- Principal Investigator:
- Funding Mechanism:PAR: HS08-270: Utilizing Health Information Technology to Improve Health Care Quality (R18)
- Grant Number:R18 HS 018912
- Project Period:September 2010 – August 2013
- AHRQ Funding Amount:$418,029
- PDF Version:(PDF, 302.76 KB)
Summary: Since its inception in 2001, the Health-e-Access telemedicine network (HeA) in Rochester, NY, has been used to manage acute childhood illness. Three telemedicine service models have evolved from HeA’s ability to bring care directly to children, instead of children traveling to their care provider. The three models focus on care in school, daycare, and after-hours neighborhood settings. School settings include all Rochester city schools and a large center for children with severe developmental disabilities. These models give families in Rochester several new options for care of children with acute illnesses. Dr. McConnochie and his research team hypothesized that families will embrace the use of telemedicine via these new service models once they recognize their advantages over traditional care models, such as the use of emergency department care.
The goal of this project is for HeA to replace inefficient traditional models of care with more convenient, high-quality, lower-cost models. The project is deploying and solidifying sustainable business models for each of the three telemedicine service models in the four inner-city zip code areas of Rochester. Additionally, the project is identifying facilitators of and barriers to implementation, monitoring the impact on utilization patterns, and creating and disseminating an implementation and sustainability toolkit. The research team is using both qualitative and quantitative methods of research, including unstructured key informant interviews, semi-structured interviews, and statistical analysis of utilization patterns. The identification of facilitators and barriers to implementing a similar telemedicine model may promote widespread replication in other communities and for a broader range of patients.
- Achieve substantial deployment and solidify sustainable business models for each of the three urban telemedicine service models. (Ongoing)
- Identify facilitators and barriers to dissemination of the three telemedicine service models. (Ongoing)
- Monitor impact of the HeA models on utilization patterns (Ongoing)
- Create and disseminate an implementation and sustainability toolkit. (Ongoing)
2012 Activities: A number of methods were used to identify and assess barriers and facilitators of telemedicine implementation. Key informant interviews were conducted with parents, nurses who manage parent phone calls, telemedicine assistants who enable visits, providers, site staff, and leadership from various collaborating organizations. Focus groups were conducted with parents of children who were eligible for these visits.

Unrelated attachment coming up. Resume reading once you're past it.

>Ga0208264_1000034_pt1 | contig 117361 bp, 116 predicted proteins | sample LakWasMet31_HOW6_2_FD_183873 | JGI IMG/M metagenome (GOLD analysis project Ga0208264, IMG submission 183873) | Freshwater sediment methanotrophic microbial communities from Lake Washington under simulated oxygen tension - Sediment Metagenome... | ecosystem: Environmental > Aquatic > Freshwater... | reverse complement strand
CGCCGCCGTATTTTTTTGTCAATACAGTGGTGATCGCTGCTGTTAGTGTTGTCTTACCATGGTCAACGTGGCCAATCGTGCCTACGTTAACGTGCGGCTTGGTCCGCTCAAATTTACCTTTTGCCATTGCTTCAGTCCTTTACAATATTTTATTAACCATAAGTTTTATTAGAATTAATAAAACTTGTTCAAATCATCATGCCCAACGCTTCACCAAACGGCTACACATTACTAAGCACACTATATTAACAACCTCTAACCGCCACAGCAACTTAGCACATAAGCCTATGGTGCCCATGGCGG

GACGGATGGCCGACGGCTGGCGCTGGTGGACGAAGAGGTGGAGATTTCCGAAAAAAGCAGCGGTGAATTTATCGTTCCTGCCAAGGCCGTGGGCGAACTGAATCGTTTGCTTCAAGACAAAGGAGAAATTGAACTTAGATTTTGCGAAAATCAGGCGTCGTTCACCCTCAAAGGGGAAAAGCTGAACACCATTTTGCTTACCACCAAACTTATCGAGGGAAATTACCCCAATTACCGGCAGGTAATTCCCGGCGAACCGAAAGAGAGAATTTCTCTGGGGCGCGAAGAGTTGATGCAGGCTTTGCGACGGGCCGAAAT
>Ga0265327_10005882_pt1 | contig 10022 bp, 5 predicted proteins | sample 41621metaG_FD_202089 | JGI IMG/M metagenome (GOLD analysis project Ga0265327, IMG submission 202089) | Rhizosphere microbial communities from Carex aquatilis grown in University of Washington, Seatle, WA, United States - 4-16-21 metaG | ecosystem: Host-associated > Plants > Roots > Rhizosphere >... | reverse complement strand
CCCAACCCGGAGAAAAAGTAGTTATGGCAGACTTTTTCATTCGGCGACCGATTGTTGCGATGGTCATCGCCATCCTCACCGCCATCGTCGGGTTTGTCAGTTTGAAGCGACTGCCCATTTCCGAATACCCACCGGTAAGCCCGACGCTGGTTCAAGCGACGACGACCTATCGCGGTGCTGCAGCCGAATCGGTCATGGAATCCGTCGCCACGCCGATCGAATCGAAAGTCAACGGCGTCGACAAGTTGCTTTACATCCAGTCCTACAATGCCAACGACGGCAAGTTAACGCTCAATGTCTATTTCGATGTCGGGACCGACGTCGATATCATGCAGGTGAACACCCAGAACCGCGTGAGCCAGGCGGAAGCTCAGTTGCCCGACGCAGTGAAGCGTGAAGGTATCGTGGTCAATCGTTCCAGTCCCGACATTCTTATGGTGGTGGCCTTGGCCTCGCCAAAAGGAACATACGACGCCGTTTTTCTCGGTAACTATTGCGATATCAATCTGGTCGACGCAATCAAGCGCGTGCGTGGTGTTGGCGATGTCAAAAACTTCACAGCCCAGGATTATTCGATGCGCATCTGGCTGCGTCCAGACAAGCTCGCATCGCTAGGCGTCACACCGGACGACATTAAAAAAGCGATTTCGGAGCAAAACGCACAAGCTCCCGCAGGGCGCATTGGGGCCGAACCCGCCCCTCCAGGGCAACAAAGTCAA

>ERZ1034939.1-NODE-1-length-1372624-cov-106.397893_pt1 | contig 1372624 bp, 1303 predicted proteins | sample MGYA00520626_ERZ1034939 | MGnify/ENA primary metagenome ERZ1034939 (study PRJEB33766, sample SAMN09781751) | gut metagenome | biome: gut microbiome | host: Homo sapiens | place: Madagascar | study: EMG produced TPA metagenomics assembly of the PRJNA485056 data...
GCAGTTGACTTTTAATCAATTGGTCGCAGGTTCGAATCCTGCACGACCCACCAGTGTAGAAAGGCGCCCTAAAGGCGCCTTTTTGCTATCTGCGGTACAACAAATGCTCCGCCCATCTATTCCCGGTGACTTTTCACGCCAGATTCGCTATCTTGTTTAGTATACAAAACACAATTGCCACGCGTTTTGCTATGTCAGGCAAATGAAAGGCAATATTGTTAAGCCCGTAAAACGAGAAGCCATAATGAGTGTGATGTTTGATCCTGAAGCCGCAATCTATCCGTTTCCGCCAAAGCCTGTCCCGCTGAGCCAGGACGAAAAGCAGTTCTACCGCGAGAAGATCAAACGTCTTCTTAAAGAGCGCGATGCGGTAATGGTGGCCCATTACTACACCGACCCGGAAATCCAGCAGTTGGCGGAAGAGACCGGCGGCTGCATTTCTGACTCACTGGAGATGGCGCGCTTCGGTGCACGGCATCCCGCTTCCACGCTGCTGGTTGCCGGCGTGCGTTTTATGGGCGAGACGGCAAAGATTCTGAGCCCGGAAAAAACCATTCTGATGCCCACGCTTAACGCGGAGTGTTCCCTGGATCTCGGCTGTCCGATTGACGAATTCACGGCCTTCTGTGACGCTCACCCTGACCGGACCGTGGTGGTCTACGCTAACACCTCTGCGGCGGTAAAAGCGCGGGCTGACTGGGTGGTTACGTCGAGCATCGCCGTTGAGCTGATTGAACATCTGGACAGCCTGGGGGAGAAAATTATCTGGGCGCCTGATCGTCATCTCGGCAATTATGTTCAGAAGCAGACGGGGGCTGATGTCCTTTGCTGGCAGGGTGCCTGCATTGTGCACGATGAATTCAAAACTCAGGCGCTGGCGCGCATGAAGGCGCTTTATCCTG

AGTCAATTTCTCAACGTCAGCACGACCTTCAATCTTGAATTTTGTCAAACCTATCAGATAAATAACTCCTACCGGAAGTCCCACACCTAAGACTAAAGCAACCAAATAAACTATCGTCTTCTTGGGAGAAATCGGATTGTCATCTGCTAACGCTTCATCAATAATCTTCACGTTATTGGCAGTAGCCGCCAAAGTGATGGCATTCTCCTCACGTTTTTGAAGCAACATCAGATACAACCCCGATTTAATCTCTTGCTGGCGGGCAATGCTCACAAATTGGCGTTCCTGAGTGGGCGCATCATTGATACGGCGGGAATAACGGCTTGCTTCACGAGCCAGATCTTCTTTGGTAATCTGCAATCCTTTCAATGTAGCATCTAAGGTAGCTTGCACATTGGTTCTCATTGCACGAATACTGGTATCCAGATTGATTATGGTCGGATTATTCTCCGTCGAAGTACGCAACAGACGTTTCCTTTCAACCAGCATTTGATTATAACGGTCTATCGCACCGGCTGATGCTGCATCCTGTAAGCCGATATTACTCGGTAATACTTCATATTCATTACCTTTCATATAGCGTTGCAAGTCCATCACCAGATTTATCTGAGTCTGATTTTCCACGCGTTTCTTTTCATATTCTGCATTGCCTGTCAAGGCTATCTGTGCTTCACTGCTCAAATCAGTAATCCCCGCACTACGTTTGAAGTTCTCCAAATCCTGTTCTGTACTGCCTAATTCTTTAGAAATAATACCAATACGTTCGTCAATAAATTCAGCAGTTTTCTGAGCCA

The research team developed and implemented a phone-based community illness survey to assess how families respond to the medical needs of a sick child. Survey recipients were obtained from a Rochester City School District list of randomly sampled children eligible for telemedicine visits. The survey has been completed and analysis is underway.
As last self-reported in the AHRQ Research Reporting System, project progress and activities are mostly on track and spending is on target.
Preliminary Impact and Findings: Information gathered from key informant interviews with office telephone triage nurses indicated that they believe telemedicine is valuable and would use it for their own children. These nurses speculate, however, whether the number of dropped calls (calls in which the parent hangs up while on hold) increases when nurse spend the time to offer the telemedicine option. Since most parents are unfamiliar with telemedicine, the process of explaining it requires significant time. This increases on-hold times and increases dropped calls. To address this, the team developed a script to help nurses explain telemedicine to parents more efficiently.
Focus groups have included urban mothers without telemedicine experience, the demographic target for the study. Telemedicine was described as a more convenient way to get medical care for children because it does not require going to the doctor’s office or waiting for an appointment. Among parents with telemedicine experience, satisfaction has been very high, and convenience has been a dominant theme among perceived benefits. Yet among mothers without telemedicine experience, most had a somewhat negative response to the “convenience” benefit. Participants perceived the convenience of telemedicine as “cutting corners,” and said that “good mothers” do not cut corners; rather, they bring their children to the doctor’s office. As a result, HeA now markets telemedicine as quality care that can reduce time spent in waiting rooms to allow more quality family time. The participants also expressed that a demonstration of telemedicine would greatly facilitate their understanding of the technology and that recommendations by their own providers would be a key determinant of their interest in using telemedicine for their children.
There were 1,946 telemedicine visits in 2011 and 1,578 in 2012. Among the 2011 visits, 55 percent resulted in a prescription. Because this value is similar to the proportion of in-person illness visits yielding a prescription, this observation supports findings of utilization studies (based on billing claims) that telemedicine visits replace traditional types of care rather than increasing utilization.
Target Population: InnerCity*, Pediatric*
Strategic Goal: Develop and disseminate health IT evidence and evidence-based tools to improve health care decisionmaking through the use of integrated data and knowledge management.
Business Goal: Implementation and Use
*This target population is one of AHRQ’s priority populations.